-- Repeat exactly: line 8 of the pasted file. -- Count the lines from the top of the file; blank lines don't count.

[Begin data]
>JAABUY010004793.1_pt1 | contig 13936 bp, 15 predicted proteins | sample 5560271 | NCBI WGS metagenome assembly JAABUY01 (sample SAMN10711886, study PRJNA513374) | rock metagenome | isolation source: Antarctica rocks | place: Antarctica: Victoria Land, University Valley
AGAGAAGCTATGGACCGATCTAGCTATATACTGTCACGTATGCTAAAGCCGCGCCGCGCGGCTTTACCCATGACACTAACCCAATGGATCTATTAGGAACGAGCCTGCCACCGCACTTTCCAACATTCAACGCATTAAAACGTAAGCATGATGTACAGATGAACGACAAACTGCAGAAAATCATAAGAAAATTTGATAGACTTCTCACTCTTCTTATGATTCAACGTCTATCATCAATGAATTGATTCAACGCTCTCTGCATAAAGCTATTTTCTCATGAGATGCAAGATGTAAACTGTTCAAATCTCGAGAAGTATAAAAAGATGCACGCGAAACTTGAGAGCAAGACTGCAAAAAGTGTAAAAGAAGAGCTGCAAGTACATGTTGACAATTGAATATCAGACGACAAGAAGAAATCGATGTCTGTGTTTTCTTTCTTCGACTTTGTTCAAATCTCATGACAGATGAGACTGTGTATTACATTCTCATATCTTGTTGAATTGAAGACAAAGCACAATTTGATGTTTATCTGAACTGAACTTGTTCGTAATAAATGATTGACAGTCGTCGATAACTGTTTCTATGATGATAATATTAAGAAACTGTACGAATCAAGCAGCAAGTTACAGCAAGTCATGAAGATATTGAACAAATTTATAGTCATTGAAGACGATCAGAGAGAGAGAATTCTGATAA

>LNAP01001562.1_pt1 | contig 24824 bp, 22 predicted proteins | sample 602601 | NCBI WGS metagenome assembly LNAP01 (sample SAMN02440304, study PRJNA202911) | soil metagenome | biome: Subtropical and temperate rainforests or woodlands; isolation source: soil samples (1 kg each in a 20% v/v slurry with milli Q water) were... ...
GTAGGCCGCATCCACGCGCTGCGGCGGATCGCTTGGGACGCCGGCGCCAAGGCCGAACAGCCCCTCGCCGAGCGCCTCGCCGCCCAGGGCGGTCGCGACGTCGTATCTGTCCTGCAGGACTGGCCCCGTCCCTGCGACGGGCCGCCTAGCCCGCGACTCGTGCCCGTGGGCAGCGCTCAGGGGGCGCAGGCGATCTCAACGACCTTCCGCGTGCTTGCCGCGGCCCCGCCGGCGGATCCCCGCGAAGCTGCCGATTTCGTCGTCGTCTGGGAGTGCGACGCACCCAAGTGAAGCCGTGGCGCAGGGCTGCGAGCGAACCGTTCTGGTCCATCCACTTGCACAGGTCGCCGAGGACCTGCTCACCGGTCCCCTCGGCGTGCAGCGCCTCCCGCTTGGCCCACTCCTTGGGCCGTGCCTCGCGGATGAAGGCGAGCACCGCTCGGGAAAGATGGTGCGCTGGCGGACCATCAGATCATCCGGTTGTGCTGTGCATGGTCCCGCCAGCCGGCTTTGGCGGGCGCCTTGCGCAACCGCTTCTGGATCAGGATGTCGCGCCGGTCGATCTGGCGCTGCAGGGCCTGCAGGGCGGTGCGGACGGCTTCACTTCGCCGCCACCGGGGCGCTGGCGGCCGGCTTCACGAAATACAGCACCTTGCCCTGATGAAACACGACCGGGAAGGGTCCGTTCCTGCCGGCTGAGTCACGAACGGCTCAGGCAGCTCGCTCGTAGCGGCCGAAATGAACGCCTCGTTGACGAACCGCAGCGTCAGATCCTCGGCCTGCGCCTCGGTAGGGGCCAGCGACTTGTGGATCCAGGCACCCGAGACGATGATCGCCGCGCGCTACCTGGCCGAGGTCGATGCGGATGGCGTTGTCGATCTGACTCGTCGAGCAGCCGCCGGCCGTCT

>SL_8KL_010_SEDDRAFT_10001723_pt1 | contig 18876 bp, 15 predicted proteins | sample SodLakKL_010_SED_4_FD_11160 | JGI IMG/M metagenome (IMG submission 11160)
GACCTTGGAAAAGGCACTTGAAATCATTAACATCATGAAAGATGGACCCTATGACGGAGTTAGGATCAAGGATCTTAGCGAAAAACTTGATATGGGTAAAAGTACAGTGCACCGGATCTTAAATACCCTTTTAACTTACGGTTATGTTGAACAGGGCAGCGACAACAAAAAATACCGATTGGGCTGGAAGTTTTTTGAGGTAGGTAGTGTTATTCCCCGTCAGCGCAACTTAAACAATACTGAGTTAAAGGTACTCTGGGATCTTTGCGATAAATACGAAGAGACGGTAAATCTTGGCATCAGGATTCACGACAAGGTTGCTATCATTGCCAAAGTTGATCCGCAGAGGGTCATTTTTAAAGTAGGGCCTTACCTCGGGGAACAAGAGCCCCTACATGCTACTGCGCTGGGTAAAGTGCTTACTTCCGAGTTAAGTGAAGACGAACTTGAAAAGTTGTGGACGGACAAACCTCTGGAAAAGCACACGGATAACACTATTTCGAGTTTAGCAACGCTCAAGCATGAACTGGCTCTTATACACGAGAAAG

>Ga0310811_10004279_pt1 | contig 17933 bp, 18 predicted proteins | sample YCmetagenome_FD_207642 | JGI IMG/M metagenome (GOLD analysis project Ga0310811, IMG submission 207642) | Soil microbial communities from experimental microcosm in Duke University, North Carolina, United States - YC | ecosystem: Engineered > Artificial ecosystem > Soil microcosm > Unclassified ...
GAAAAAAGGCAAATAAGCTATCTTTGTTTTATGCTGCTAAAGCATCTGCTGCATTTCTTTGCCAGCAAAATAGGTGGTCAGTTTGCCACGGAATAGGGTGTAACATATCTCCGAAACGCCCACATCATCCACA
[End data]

GAAAAAAGGCAAATAAGCTATCTTTGTTTTATGCTGCTAAAGCATCTGCTGCATTTCTTTGCCAGCAAAATAGGTGGTCAGTTTGCCACGGAATAGGGTGTAACATATCTCCGAAACGCCCACATCATCCACA